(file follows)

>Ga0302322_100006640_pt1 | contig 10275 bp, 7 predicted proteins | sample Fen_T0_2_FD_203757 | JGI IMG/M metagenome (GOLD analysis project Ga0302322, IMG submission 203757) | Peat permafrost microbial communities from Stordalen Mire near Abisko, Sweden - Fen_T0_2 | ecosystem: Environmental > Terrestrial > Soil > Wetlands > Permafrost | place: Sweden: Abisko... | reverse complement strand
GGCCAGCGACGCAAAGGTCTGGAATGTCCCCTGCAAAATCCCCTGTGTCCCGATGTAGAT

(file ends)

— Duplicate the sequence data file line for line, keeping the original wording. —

>Ga0302322_100006640_pt1 | contig 10275 bp, 7 predicted proteins | sample Fen_T0_2_FD_203757 | JGI IMG/M metagenome (GOLD analysis project Ga0302322, IMG submission 203757) | Peat permafrost microbial communities from Stordalen Mire near Abisko, Sweden - Fen_T0_2 | ecosystem: Environmental > Terrestrial > Soil > Wetlands > Permafrost | place: Sweden: Abisko... | reverse complement strand
GGCCAGCGACGCAAAGGTCTGGAATGTCCCCTGCAAAATCCCCTGTGTCCCGATGTAGAT